If habits are only hopes, you won’t get far.
Those who turn hopes into habits see those intentions manifest in the best ways. It's time-tested and oft-challenged and defined. It's a game plan for the long game. We asked entrepreneurs in ACN and in other businesses: How do you develop those business-lifting habits?
"The benefit of good habits in business is in direct proportion to who you are," says ACN RVP Renata Krumer. "It's in your inside culture and team culture.”
RVP Deborah McIver says habits are integral not only to running a business, but also building one. She runs through her list nightly for the next day.
"Prioritizing my to-do list helps keep me stay goal-focused," Deborah says. "Time is a commodity!"
Deborah categorizes those activities three ways:
Why this works: You can devote more energy into tasks that encourage business growth.Those second priorities contribute to the foundation of your business. Administrative tasks fill in the gaps, rather than take up valued space on her calendar.
There's no greater risk than showing up unprepared, says Krissy Fox. Fox, a recruiting leader at Search Solution Group, builds good habits by being ready.
"I take time to prepare for meetings," Krissy says. "I keep notes on everything. Then, I review them before meeting with someone so I'm caught up on our most recent interaction. I’ll follow up on any loose ends."
Why this works: Being ready shows you mean business and value others' time. You're more likely to ask relevant questions and cover important topics. Making this habit second-nature enhances your work relationships.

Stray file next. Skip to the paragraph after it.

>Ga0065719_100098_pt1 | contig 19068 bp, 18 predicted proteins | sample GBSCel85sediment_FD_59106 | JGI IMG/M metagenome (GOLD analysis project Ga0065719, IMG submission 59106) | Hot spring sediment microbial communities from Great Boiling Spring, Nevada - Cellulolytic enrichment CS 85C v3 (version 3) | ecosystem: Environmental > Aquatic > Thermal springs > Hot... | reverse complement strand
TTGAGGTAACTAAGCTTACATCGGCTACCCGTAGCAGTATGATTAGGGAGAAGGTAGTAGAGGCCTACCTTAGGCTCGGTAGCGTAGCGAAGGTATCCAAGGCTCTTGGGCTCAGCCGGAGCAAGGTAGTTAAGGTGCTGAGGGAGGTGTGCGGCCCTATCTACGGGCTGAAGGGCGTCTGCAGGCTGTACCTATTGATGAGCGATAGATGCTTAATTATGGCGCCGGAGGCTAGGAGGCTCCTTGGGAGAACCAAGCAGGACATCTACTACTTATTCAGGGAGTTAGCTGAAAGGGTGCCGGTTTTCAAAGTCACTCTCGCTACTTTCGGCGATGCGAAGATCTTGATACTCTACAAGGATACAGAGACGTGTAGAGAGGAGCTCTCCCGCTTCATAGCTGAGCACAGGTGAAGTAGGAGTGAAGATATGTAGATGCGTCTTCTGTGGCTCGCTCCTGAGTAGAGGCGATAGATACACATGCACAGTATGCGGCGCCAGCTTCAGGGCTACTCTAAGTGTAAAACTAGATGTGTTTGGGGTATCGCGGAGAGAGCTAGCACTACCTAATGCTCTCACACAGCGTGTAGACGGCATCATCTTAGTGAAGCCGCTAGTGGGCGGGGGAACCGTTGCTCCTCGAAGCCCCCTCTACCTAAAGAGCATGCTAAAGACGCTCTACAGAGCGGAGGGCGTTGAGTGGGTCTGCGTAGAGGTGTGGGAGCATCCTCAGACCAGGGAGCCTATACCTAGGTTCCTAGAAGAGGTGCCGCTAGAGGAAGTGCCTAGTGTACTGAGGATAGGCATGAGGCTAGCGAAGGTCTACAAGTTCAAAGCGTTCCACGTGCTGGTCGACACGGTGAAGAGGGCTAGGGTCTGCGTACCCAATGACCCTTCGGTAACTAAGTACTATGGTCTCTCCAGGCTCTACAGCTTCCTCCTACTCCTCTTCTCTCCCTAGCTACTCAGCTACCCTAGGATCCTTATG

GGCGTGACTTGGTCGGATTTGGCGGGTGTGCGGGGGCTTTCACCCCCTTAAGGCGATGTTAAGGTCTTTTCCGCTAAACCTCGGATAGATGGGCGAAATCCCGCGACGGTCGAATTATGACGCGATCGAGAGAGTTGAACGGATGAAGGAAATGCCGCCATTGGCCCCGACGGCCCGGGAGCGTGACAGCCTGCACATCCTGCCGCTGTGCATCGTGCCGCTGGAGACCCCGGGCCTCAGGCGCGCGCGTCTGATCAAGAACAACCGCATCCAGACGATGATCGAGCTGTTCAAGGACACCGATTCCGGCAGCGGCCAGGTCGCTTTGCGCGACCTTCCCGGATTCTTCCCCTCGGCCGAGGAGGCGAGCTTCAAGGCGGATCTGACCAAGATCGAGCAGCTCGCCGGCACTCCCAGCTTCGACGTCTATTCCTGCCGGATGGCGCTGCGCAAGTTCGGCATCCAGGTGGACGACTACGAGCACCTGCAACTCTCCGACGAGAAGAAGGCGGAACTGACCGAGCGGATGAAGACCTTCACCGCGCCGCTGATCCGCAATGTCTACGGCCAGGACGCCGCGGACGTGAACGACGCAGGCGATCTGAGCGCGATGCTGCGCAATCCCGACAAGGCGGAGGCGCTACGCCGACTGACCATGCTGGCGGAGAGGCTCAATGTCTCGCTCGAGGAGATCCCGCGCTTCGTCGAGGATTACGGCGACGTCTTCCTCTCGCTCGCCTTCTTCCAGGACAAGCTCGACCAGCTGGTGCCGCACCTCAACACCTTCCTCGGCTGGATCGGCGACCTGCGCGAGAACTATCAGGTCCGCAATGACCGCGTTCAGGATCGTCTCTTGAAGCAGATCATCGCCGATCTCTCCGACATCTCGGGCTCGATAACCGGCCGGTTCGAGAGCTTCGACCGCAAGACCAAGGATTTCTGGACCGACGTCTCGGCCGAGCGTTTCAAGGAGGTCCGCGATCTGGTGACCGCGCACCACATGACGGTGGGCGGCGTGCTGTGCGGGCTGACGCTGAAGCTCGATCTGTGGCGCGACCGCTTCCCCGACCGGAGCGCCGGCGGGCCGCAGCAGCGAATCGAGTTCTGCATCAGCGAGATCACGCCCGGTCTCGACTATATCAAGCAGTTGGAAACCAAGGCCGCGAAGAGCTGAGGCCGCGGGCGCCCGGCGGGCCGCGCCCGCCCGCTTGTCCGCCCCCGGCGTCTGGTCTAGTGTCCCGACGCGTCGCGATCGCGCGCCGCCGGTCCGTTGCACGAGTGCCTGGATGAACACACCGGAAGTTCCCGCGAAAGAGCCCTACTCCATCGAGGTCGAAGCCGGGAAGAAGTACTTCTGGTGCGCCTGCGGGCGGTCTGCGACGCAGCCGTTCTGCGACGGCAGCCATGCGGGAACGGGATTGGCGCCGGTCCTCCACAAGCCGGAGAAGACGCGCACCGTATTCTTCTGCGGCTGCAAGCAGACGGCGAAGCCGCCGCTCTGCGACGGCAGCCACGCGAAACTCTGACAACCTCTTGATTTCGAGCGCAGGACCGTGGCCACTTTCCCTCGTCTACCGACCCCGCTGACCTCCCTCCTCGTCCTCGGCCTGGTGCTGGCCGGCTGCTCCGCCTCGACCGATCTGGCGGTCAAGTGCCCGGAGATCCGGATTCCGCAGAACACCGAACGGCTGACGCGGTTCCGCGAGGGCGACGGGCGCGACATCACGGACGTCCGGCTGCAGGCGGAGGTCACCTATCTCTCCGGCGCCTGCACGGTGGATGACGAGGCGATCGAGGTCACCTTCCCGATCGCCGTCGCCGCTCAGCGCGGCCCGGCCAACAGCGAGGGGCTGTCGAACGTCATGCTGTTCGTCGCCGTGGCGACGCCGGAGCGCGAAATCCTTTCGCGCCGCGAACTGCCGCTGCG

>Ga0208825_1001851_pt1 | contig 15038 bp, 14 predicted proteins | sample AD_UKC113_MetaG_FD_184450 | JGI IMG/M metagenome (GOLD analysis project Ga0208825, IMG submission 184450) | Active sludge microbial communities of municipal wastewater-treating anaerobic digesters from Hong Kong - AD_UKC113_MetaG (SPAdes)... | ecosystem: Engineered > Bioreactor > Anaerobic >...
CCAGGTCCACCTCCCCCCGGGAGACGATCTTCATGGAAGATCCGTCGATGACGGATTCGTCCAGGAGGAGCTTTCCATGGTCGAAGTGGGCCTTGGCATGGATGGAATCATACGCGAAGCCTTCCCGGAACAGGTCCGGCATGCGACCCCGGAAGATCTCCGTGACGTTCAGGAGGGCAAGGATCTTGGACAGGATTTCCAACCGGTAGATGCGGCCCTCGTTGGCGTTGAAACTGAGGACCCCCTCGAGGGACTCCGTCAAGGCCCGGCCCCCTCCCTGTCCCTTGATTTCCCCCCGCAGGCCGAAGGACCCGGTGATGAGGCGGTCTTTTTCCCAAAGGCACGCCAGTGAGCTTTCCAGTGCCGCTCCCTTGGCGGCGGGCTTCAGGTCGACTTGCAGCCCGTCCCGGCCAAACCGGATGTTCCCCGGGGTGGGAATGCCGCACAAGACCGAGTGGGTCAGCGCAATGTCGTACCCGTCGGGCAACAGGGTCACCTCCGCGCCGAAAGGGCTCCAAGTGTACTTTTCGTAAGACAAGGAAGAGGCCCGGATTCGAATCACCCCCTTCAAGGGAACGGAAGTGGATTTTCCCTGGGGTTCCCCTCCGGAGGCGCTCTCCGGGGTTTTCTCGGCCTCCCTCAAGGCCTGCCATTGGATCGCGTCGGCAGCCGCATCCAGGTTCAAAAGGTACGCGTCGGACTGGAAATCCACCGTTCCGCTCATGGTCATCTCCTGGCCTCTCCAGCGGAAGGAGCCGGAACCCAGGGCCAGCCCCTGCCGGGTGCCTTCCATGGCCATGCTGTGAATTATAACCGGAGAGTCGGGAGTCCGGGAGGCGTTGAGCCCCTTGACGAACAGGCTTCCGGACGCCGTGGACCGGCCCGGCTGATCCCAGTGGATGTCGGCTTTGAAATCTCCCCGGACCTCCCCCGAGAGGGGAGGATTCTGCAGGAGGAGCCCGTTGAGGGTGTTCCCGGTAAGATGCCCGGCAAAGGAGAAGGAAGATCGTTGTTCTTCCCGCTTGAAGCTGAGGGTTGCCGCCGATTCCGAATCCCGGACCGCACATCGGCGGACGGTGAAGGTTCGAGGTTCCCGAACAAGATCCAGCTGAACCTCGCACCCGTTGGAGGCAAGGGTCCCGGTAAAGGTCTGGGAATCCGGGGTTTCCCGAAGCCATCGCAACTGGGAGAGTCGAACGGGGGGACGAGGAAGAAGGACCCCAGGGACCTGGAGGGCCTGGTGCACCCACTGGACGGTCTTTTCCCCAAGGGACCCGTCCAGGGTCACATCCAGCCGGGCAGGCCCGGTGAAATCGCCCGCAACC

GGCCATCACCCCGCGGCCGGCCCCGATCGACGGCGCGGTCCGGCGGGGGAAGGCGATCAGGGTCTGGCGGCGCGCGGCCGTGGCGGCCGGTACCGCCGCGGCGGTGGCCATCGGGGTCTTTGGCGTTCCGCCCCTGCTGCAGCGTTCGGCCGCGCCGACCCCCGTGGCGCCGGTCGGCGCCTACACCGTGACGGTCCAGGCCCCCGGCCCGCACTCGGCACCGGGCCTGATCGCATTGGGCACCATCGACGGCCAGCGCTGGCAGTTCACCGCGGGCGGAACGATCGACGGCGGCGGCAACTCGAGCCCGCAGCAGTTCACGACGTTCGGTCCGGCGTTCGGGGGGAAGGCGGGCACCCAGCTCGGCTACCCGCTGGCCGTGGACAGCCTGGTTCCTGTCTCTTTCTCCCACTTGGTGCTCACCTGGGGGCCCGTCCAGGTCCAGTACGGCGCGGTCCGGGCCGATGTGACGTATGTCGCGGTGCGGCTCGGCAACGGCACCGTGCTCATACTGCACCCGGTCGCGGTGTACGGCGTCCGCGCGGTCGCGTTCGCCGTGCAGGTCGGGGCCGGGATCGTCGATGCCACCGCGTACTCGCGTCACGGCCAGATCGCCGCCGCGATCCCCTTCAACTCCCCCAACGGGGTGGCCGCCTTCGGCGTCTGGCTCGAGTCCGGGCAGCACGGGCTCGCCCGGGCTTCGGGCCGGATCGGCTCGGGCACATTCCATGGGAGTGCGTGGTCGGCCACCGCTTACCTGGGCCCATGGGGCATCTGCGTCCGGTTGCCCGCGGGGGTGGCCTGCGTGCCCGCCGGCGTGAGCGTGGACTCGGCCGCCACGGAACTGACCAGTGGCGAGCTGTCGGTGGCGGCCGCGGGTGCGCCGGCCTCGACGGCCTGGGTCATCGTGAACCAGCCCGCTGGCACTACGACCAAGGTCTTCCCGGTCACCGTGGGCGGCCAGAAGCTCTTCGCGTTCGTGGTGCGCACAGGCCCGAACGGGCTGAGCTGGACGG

Recruiting 500 entrepreneurs is a lofty goal. What if you could break that into a weekly benchmark? By reducing the ambitious number into manageable daily tasks, you do two things:
When late author Nathan Barry wanted to write a book, he resolved to write 1,000 words a day, no matter what. The result: three self-published books. [Learn more about Nathan]
Why it works: Five new contacts each day feels doable. Over time, those contacts will dig into that 500 number, as Nathan's 1,000-word days became his books.
Before long, five contacts is kids play. At the risk of backsliding, try increasing your goal by 1%. Although 1% doesn't sound like much, it adds up. A 1% decline also accumulates and makes a huge difference in production. It's like increasing weights in the gym or distance on your runs.
The UK tried to remedy a dismal Cycling history by hiring a new performance director. Dave Brailsford sought 1% improvement in everything, starting with seat design. The program upgraded racing attire, vetted mattresses for optimal sleep, and addressed cyclists’ nutrition.
The team piled up incremental gains in every conceivable category. Five years in, they dominated the 2018 Summer Olympics.
Why this works: 1% built from yesterday's 1% adds on. Also, one area of gain could boost another. Before long, the base for the next 1% gain has blossomed into something much greater.
Comedian Jerry Seinfeld set a goal of writing a joke every day. He marked each day he wrote a joke with a red X on the calendar. In no time, he had a string of Xs he didn't want to break.
Rather than set indistinct goals, this puts the onus on the every day. No scrambling on Sunday night to reach your self-imposed quota.
Why this works: If you chain together 17 straight days, and then miss one - there's a visual marker. It's human nature to want to keep the streak alive!
These techniques are part of a healthy routine of sticking to a plan. Remain flexible enough to change it if needed. Dimple Nandwani, an entrepreneur from Singapore, says building habits comes down to simple concepts.
“Mainly, good customer service, knowing your brand, products and services well,” Dimple says. “Being open to learning new things.”
Self-care is essential, especially when you take on several habits at once.
“I’m always working on managing stress with mindfulness!” Krissy Fox says. “Taking time to slow down and breathe during the workday.”
Ready to leave the 9-to-5 grind behind? Check out the ACN Opportunity.